“There was nothing like it. Running down the tunnel and hearing the roar of a 3,000 crowd. Springfield Park was the best place in the world for me.”
Meeting Harry Lyon in the early 1980s was like a dream come true. It had been a chance encounter with the man for whom the title “legend” would be an understatement for me.
My father had continued to live in the south of Wigan, then rugby league territory, so the pubs around us were steeped in that kind of nostalgia. One of those was ‘The Waterwheel’, run by ex-Great Britain rugby player, John Stopford. Although he never played for Wigan RLFC, Stopford would draw rugby enthusiasts to his pub. We mostly avoided such places, preferring to walk further afield to pubs that were more salubrious for Wigan Athletic supporters.
But one rainy night we succumbed, and tried ‘The Waterwheel’. Upon opening the door and the sight of the scrum surrounding the bar we started to think twice about it. There were some burly men there, faces like boxers, some with arms in slings. We were just about to walk out when my father said “Look it’s Harry Lyon over there.” It was indeed my hero from my teenage years. Chatting with Harry was easy. He just made you feel comfortable talking with him. Although he had left the club a decade before it was obvious that Wigan Athletic was his first love. He remains the club’s leading scorer of all time, with 243 goals to his credit.
Harry’s quote was straight from the heart, but the reality was that a 3,000 crowd was not the norm at the time. True, Latics had the best home attendances in the Cheshire League and their traveling support would so often ensure that clubs like Oswestry and Stalybridge would get their best crowds of the season. But for clubs at that level of English football it was a hand to mouth existence, but somehow most clubs survived.
Gate receipts were the main source of revenue, which gave Latics an advantage, given their stronger support. But the reality was that most of the time the attendances were not a lot above the 2,000 mark. The club survived through the efforts of the Supporters Club and the Board of Directors dipping into their pockets.
Financial survival has never been easy for Latics. In their inaugural season in the Football League, 1978-79, they averaged a healthy 6,701. The club’s attendances the season before, their final one in the Northern Premier League, had dropped to an alarming 1,334. The move up clearly had a major impact upon the town.
Since then Latics’ highest average league attendance was 20,160 in their first season in the Premier League. Ironically their second highest was 19,345 in the relegation season of 2012-13. But the gloss was to wear off and Latics slumped to their lowest attendance levels of their Football League era with just 1,748 in 1994-95.
If it had not been for the arrival of Dave Whelan in 1995 where would Wigan Athletic have been now? Attendances had been woefully inadequate and the club was sinking into a seemingly inexorable financial quagmire.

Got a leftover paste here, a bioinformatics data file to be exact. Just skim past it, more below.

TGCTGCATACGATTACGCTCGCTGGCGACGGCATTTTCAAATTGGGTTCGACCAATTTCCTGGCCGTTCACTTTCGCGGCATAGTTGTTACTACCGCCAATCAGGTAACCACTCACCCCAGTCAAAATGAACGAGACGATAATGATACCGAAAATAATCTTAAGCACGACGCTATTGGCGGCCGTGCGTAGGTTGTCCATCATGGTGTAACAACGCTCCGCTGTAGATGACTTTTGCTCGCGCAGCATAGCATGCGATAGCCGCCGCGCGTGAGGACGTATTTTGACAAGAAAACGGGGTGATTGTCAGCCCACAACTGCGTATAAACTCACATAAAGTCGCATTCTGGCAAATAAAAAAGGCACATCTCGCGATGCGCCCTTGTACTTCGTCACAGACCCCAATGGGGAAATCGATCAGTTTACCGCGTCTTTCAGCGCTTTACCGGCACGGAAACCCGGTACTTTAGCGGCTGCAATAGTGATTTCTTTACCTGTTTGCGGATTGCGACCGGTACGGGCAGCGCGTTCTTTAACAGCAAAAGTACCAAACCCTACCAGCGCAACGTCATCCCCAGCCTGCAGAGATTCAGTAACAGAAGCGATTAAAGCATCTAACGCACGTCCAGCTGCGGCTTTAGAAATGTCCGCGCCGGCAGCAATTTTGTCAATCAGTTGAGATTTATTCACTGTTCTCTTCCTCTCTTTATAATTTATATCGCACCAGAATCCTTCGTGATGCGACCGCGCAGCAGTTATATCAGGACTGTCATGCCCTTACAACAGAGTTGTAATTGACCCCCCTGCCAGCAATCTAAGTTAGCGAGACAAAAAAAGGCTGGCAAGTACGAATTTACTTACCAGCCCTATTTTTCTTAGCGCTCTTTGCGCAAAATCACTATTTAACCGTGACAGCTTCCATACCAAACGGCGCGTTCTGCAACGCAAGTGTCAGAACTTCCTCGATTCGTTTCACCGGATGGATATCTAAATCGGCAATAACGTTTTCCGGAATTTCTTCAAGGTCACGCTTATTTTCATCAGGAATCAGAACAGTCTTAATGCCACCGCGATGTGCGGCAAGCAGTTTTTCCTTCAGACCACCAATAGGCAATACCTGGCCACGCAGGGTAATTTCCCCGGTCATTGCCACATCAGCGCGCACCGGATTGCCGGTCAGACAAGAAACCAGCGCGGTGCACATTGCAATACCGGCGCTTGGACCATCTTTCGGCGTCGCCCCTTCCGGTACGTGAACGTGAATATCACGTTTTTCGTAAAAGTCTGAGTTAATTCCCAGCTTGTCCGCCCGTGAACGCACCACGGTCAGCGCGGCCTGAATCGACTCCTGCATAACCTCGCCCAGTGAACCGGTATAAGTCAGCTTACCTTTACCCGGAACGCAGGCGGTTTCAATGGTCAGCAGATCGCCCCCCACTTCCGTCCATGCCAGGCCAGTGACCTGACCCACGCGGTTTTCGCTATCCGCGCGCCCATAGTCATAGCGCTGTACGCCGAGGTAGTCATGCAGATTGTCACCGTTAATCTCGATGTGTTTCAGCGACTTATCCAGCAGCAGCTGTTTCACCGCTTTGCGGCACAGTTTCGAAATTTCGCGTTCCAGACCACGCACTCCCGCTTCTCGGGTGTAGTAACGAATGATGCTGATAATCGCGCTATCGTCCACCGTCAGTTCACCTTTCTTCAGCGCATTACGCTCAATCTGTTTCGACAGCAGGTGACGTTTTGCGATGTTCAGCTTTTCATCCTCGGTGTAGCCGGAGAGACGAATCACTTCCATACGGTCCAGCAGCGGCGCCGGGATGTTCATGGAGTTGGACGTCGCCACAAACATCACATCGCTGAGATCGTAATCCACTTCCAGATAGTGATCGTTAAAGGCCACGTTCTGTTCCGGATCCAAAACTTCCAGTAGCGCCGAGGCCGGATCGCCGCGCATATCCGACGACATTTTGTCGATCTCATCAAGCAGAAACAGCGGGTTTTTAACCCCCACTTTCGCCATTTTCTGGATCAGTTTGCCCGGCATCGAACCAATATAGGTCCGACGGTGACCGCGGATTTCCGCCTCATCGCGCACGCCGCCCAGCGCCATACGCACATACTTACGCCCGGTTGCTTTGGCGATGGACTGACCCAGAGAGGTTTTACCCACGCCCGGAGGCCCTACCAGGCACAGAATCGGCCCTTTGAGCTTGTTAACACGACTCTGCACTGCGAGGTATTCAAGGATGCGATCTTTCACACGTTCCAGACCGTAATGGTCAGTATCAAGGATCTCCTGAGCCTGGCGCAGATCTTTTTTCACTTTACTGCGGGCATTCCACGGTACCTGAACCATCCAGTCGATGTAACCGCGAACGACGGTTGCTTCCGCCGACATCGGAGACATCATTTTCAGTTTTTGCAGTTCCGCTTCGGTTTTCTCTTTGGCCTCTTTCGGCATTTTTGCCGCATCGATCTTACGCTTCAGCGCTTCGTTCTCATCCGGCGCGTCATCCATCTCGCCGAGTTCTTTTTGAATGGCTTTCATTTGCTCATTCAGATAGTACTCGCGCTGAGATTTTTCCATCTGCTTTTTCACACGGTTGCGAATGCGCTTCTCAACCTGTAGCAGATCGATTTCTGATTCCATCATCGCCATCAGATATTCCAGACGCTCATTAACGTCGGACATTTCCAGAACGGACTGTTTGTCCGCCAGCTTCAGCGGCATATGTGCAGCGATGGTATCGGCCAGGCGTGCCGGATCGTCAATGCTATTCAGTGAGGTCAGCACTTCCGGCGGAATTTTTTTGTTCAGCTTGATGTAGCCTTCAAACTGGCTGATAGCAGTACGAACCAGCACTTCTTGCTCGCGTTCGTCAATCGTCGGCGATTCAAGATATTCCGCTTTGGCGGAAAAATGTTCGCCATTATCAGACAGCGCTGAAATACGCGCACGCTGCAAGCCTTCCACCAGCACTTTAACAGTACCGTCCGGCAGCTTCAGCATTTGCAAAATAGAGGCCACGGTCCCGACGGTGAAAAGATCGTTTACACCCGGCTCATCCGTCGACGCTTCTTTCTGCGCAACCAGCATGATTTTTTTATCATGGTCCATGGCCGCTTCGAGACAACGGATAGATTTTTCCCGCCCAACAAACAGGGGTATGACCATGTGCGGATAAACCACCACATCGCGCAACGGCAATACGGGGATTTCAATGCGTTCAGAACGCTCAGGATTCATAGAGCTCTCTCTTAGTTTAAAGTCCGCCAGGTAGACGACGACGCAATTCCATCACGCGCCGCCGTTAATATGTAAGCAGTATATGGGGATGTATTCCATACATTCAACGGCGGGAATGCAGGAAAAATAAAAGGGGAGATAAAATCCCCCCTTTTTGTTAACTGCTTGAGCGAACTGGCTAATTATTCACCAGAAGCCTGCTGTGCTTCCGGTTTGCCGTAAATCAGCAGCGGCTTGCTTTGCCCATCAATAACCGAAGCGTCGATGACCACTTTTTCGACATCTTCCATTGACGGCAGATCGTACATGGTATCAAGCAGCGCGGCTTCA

But ten years later Latics were playing in the Premier League against Chelsea and a crowd of 23,575 was present despite the game being broadcast. It was a taste of things to come as the club’s attendances eclipsed those of the local rugby club that season and have done ever since, even last season despite relegation to the Championship.
Latics’ gate money in the Premier League days was always dwarfed by the TV revenues they were receiving and from a purely financial viewpoint attendances were not much of an issue. In their last season in the Premier League match day revenues covered no more than 10% of total revenue of £56.4m. Without the television revenues, the club could never have seriously competed for eight long seasons in the elite division.
In my article Finances, FFP and the long term future of Wigan Athletic, published in May 2014, I put forward figures needed to stay afloat in the Championship. To keep a team in mid-table would typically involve a wage bill in excess of £20 million. Whereas to get into the top six would cost around £30 million, which is precisely what it cost Latics last season.
With a significant drop in parachute payments to be received this season it looked likely that the club would start to trim its wage bill. The departures of ex-Premier League players Jean Beausejour, Jordi Gomez and James McArthur must have helped. However, manager Uwe Rosler was to bring in nine new players over the summer. Although some were younger players, probably not on relatively high earning contracts, the competition in the transfer market forced the club to offer more tempting salaries to the rest. The result was a squad that was larger than the club needed with a wage bill close to that £30 million of last year.
Dave Whelan clearly had promotion within his sights when he released some £8-9 million in transfer fees for Oriol Riera, Andy Delort, Emyr Huws and Adam Forshaw. Much of the outlay was covered by the fee received from Crystal Palace for James McArthur, but their arrivals put more pressure on the wage bill.